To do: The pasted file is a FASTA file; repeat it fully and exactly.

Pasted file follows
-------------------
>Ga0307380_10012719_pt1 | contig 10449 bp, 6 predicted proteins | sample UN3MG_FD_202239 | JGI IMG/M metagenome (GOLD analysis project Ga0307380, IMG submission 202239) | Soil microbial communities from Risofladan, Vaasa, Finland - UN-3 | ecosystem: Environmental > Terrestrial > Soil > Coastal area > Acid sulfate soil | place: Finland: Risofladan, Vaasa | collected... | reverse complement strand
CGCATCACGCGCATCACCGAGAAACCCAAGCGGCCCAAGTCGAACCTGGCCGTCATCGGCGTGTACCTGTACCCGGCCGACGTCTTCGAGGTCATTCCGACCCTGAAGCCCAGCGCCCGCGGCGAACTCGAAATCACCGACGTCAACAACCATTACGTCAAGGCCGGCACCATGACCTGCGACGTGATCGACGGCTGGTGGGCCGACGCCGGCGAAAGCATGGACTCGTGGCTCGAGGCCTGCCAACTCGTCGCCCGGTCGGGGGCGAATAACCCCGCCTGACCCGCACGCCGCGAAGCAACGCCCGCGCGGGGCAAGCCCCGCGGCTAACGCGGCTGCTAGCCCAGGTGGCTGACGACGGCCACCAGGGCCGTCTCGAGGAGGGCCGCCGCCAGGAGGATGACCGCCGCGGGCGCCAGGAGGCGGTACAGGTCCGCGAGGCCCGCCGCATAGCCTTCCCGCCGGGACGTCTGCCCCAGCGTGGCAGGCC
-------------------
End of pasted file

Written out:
>Ga0307380_10012719_pt1 | contig 10449 bp, 6 predicted proteins | sample UN3MG_FD_202239 | JGI IMG/M metagenome (GOLD analysis project Ga0307380, IMG submission 202239) | Soil microbial communities from Risofladan, Vaasa, Finland - UN-3 | ecosystem: Environmental > Terrestrial > Soil > Coastal area > Acid sulfate soil | place: Finland: Risofladan, Vaasa | collected... | reverse complement strand
CGCATCACGCGCATCACCGAGAAACCCAAGCGGCCCAAGTCGAACCTGGCCGTCATCGGCGTGTACCTGTACCCGGCCGACGTCTTCGAGGTCATTCCGACCCTGAAGCCCAGCGCCCGCGGCGAACTCGAAATCACCGACGTCAACAACCATTACGTCAAGGCCGGCACCATGACCTGCGACGTGATCGACGGCTGGTGGGCCGACGCCGGCGAAAGCATGGACTCGTGGCTCGAGGCCTGCCAACTCGTCGCCCGGTCGGGGGCGAATAACCCCGCCTGACCCGCACGCCGCGAAGCAACGCCCGCGCGGGGCAAGCCCCGCGGCTAACGCGGCTGCTAGCCCAGGTGGCTGACGACGGCCACCAGGGCCGTCTCGAGGAGGGCCGCCGCCAGGAGGATGACCGCCGCGGGCGCCAGGAGGCGGTACAGGTCCGCGAGGCCCGCCGCATAGCCTTCCCGCCGGGACGTCTGCCCCAGCGTGGCAGGCC